The Importance of Developing Systems

Systems are important. I’m not talking about the kinds of systems that try to control everything like the government or public schools. Those kinds of systems fail us on a daily basis. No, I’m talking about organizational systems. Systems that will make life easier if you can learn to stick with them. I call my system, “Everything has its place.”

When you are living out of a car, you don’t have too much space to work with. The bed takes up the biggest amount of space, then your clothes, then food. If your lucky you can have a few other things neatly stowed away for quick accessibility, but for the most part, you don’t have room for “non essentials” or clutter. Because clutter just waists space. Here are a few quick pointers I use that help me be as efficient as possible in my car. These few great rules of thumb apply to anyone trying the same thing or going on an extended road trip.

1. Preparation
They say the hardest part of any journey is the first step. Well in this case your first step is preparation- setting yourself up to succeed. In my experience climbing various mountains, we climbers have a term we refer to as “Base Camp.” Base camp is where all climbers gather to discuss strategy, plan of attack, and to prep and check gear. It’s absolutely essential that this preparation be taken before every single climb. The same is true for any big trip. Why? Because the last thing a climber wants (or needs) is to carry up weight that they will never use. Or worse, forget something of importance because they just didn’t prepare well enough. Proper preparation is sitting down and making a list, keeping in mind the purpose of your trip and how long you will be there. The best part about a list is it provides you the ability to double check yourself. If instead of sitting down and making a list, I were to walk around my house asking myself “do I need this? Do I need this? or this…?” more often than not, I’m going to find a way to justify bringing a ton of extra stuff that I just don’t need.

Tip:  If you can’t find more than 3 immediate uses for it, then don’t bring it.

2. Consolidation
This is huge! Spending a little extra time to maximize your space is so essential to living in small spaces. What I mean by this is, find ways to put things inside of other things without compromising ease of access. For example, my toiletry bag. I have two, and one is a Nalgene bottle. The other is a normal toiletry bag I store underneath my seat when I need to refill. I keep my Nalgene close and most often in my backpack stored in the front seat for accessibility whenever I need it, but everything else I need to  clean up fits nicely into my water bottle. There are so many ways to consolidate, so be mindful and always on the look out to conserve your space.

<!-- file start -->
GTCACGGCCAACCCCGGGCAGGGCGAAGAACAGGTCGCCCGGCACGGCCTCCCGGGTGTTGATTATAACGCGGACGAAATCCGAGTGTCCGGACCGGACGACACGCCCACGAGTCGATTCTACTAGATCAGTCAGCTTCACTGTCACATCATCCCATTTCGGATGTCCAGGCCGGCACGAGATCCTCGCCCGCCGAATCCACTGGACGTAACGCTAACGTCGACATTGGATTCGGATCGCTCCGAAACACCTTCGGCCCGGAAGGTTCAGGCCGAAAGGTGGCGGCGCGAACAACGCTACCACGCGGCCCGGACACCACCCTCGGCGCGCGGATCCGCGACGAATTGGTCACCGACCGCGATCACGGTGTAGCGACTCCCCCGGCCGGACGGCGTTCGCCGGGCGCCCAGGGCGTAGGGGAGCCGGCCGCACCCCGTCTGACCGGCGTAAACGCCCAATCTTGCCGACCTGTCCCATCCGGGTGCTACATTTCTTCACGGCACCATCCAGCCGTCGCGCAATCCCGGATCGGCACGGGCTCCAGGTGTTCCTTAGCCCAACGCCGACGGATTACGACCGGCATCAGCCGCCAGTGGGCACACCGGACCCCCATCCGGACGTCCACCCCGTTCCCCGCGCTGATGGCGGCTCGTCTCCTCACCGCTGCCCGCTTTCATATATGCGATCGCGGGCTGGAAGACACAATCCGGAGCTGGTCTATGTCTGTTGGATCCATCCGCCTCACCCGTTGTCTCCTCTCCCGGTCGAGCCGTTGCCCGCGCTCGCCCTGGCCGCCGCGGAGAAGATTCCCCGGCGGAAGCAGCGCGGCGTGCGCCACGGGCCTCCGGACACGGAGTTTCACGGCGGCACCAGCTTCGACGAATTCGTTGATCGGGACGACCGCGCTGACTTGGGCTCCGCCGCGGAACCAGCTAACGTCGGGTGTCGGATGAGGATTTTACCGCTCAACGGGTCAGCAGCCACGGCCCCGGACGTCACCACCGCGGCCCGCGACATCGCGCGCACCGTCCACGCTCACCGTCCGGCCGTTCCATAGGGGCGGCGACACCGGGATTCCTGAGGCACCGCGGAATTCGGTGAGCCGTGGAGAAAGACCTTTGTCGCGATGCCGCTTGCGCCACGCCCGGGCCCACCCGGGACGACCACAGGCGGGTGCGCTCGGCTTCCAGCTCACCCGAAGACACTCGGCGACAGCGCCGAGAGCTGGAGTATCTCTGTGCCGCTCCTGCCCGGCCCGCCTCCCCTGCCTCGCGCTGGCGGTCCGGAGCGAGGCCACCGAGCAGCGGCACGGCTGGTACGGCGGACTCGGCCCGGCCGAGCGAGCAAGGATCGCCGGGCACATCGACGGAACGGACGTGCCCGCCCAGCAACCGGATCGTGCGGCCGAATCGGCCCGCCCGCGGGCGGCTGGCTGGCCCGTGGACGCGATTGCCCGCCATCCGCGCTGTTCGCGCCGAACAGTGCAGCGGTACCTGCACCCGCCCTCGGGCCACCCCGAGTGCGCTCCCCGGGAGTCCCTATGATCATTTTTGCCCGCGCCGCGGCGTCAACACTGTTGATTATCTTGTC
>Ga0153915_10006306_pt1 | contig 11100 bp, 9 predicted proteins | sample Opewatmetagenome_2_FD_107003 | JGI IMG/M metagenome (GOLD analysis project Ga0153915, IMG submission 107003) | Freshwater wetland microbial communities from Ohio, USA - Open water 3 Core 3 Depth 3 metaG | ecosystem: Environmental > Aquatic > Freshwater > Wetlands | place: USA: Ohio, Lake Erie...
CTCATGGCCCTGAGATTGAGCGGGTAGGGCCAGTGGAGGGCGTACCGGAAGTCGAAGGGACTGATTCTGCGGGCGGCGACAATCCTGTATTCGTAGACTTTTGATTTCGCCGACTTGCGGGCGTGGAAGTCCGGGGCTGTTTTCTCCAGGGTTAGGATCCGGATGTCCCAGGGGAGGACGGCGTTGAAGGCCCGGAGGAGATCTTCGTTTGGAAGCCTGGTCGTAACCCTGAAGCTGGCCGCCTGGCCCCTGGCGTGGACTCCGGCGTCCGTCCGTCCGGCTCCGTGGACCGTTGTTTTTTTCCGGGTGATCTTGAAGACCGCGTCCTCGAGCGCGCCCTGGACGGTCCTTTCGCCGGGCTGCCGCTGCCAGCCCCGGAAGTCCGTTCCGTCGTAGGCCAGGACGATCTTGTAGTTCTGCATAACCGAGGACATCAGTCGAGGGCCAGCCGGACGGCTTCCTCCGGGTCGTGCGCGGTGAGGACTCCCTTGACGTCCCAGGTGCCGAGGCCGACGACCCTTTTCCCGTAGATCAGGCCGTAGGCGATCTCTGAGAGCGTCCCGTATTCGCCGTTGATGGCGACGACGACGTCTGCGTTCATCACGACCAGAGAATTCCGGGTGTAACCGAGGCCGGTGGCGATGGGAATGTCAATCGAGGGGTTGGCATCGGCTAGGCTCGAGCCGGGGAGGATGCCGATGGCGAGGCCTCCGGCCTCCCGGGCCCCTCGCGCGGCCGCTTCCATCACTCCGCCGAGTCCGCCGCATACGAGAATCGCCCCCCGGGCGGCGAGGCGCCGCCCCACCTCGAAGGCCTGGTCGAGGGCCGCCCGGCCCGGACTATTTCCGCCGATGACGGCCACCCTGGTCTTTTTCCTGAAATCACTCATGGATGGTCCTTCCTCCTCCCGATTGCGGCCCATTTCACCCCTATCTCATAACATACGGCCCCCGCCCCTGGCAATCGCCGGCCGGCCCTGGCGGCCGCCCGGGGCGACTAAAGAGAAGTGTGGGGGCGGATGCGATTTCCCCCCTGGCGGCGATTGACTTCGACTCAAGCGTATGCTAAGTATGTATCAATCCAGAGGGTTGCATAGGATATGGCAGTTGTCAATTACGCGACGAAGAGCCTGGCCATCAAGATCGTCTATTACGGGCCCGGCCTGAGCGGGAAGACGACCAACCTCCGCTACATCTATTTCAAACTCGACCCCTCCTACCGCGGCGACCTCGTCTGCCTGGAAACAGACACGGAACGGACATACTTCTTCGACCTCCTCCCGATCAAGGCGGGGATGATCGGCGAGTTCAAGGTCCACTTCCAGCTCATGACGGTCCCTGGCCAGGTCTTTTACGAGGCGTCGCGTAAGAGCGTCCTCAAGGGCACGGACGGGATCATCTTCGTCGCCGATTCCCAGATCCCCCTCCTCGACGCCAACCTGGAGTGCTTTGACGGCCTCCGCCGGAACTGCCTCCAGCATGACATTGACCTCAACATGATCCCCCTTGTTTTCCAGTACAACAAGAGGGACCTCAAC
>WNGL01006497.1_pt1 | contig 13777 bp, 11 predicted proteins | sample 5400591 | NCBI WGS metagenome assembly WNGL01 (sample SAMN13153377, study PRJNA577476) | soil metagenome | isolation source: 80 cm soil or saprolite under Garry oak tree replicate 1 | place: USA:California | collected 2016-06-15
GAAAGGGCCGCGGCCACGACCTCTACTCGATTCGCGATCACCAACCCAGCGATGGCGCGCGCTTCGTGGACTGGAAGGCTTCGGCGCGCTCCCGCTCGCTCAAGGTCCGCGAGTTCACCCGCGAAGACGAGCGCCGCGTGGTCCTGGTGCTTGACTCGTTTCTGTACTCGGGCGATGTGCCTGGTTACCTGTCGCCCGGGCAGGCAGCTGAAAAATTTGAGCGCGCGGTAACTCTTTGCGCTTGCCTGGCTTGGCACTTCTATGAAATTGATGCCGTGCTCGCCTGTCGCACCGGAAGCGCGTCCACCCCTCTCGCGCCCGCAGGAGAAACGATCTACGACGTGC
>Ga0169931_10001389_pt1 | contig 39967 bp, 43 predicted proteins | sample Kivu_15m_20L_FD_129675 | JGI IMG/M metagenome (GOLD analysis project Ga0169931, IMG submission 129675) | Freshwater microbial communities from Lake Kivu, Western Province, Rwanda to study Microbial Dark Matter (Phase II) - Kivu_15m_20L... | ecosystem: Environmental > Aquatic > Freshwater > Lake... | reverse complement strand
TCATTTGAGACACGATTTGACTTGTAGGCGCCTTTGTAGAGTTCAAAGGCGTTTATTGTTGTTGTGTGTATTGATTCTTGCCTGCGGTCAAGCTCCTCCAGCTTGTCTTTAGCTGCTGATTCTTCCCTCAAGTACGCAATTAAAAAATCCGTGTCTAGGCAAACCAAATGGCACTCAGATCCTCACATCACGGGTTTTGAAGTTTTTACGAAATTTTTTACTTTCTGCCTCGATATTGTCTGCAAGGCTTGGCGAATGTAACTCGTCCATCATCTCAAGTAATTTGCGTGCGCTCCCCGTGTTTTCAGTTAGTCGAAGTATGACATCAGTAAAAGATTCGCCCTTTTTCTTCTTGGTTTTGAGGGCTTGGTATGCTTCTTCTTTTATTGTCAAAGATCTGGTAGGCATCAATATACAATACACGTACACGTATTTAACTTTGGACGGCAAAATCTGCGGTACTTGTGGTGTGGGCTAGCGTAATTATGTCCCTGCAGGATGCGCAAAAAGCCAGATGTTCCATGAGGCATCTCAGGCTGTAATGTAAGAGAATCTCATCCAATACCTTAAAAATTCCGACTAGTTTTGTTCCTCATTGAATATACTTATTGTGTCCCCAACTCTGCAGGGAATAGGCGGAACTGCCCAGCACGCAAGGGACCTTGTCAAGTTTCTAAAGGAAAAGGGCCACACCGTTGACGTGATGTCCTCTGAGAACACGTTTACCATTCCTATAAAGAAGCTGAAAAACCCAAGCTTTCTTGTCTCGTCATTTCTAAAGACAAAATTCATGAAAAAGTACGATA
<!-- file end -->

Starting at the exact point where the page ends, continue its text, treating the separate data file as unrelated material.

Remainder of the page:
Tip: The habit of some is to over consolidate. Yes, there is such a thing. It happens most often when trying to fit too much into a space and the result is having difficult access to what you need. The idea is to pack, not stuff. An example of over consolidating might be stuffing shirts in your shoes. While this would maximize your space , you would be compromising convenience (and potentially smelly shirts). My suggestion would be to roll up your belts and place it in your shoes instead. Still saving space, but compromising less.

3. Clothes

Bring only what you need. “Oh yeah Chris, because it’s that simple.” No, trust me, I wish it was. If you have ever packed for any kind of trip before, even for a weekend trip, you know you are faced with countless decisions on what to and what not-to bring. What you need to bring will vary depending on the length of your trip. Just keep in mind, you do not need as much as you think you do. Contrary to popular belief, no one is looking at you saying, “Wait, didn’t he/she wear that yesterday?” Listen. You don’t need your whole wardrobe. Remember, the trick is layers. A base layer for warmth, a good pair of jeans, a shirt for style, a sweater for that little extra, and a jacket. Throw a couple of other shirts in there for sweat factor and don’t forget your socks. Socks are your friends. (Why do you think they have sock puppets?) Having a few good pair of socks to wear during the day and a nice warm pair of socks to sleep in at night is the way to go. After a long cold day, the last thing you want is to slip into your sleeping bag with stinky socks. If its cold, you are most likely going to have your sleeping bag over your head, and having to smell those god-awful things all night is the worst, trust me. It only takes once to learn. Socks, underwear and base layers are what get smelly. So pack extras of those. Everything else,  keep to a minimal. Last thing, Don’t make the rookie “7 mistake.” The “7 mistake” is thinking you need 7 of everything to make it through the week. No, no, no.

Tip: Throw a clean pair of wool socks and a pair of long underwear at the bottom of your sleeping bag (and keep them there) so they stay clean and extra warm when you slip them on at night.When you change throw them back and remember to wash them every once in a while.